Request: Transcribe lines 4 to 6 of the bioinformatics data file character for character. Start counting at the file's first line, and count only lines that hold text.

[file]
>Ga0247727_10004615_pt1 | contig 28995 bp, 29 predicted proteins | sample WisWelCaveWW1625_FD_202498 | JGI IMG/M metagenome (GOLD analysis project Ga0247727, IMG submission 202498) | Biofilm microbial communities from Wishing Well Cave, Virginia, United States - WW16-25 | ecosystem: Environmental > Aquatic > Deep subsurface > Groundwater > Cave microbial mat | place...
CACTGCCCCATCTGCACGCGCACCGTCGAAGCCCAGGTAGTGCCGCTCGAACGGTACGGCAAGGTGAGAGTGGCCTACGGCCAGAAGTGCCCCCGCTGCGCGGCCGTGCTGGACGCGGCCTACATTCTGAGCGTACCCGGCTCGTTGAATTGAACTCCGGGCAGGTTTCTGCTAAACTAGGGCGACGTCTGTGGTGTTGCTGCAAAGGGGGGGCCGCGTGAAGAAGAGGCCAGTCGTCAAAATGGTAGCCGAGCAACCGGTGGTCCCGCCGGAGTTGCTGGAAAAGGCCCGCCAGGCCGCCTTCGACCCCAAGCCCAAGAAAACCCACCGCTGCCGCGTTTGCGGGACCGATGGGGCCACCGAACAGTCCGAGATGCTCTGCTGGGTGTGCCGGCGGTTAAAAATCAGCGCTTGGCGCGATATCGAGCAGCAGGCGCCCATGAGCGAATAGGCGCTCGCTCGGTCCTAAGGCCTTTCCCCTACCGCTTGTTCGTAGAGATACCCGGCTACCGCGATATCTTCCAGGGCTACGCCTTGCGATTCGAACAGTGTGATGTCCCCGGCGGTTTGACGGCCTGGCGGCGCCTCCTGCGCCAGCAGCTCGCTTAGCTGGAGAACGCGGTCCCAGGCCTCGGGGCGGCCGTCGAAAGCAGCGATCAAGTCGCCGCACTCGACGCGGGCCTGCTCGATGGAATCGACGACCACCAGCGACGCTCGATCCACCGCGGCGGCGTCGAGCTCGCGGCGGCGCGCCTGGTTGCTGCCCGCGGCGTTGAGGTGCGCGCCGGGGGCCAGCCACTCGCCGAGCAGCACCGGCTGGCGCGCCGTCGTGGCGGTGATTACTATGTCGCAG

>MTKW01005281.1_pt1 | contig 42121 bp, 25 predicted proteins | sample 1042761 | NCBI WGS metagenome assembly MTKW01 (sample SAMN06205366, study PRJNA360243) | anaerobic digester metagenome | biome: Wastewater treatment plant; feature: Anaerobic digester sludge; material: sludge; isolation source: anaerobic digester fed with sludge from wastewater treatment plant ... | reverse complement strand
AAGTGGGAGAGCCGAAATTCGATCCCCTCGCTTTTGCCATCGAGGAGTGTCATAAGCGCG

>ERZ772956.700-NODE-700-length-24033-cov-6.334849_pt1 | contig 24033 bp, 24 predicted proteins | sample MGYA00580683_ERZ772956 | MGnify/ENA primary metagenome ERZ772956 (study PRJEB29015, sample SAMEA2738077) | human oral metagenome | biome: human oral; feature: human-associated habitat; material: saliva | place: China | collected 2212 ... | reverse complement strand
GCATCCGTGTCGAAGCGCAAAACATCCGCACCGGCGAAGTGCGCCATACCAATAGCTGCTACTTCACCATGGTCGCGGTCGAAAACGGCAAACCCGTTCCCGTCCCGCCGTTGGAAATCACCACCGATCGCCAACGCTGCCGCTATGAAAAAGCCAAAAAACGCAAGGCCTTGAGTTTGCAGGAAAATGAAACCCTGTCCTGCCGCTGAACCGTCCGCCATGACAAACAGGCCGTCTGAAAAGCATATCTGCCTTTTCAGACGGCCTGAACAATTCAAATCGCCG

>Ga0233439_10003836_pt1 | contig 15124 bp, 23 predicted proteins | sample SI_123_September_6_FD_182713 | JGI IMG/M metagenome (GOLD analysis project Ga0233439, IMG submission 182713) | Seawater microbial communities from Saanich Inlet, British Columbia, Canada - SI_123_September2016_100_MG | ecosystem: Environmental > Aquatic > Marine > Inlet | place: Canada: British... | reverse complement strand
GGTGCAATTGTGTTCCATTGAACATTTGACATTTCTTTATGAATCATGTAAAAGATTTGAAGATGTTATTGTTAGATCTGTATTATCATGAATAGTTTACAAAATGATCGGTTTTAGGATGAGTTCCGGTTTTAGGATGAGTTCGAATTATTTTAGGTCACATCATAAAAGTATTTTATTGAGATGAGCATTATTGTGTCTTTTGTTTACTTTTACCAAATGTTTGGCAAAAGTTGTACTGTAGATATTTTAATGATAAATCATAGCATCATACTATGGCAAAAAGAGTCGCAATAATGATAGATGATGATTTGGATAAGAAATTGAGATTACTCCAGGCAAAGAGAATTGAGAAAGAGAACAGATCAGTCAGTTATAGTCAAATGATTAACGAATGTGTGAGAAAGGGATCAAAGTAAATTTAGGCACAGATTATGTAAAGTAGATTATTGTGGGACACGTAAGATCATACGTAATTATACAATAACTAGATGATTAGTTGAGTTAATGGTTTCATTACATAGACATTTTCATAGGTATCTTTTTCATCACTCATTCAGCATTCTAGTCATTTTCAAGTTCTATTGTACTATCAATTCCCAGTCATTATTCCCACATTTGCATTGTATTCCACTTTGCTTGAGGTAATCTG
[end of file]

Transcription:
AAGTGGGAGAGCCGAAATTCGATCCCCTCGCTTTTGCCATCGAGGAGTGTCATAAGCGCG

>ERZ772956.700-NODE-700-length-24033-cov-6.334849_pt1 | contig 24033 bp, 24 predicted proteins | sample MGYA00580683_ERZ772956 | MGnify/ENA primary metagenome ERZ772956 (study PRJEB29015, sample SAMEA2738077) | human oral metagenome | biome: human oral; feature: human-associated habitat; material: saliva | place: China | collected 2212 ... | reverse complement strand
GCATCCGTGTCGAAGCGCAAAACATCCGCACCGGCGAAGTGCGCCATACCAATAGCTGCTACTTCACCATGGTCGCGGTCGAAAACGGCAAACCCGTTCCCGTCCCGCCGTTGGAAATCACCACCGATCGCCAACGCTGCCGCTATGAAAAAGCCAAAAAACGCAAGGCCTTGAGTTTGCAGGAAAATGAAACCCTGTCCTGCCGCTGAACCGTCCGCCATGACAAACAGGCCGTCTGAAAAGCATATCTGCCTTTTCAGACGGCCTGAACAATTCAAATCGCCG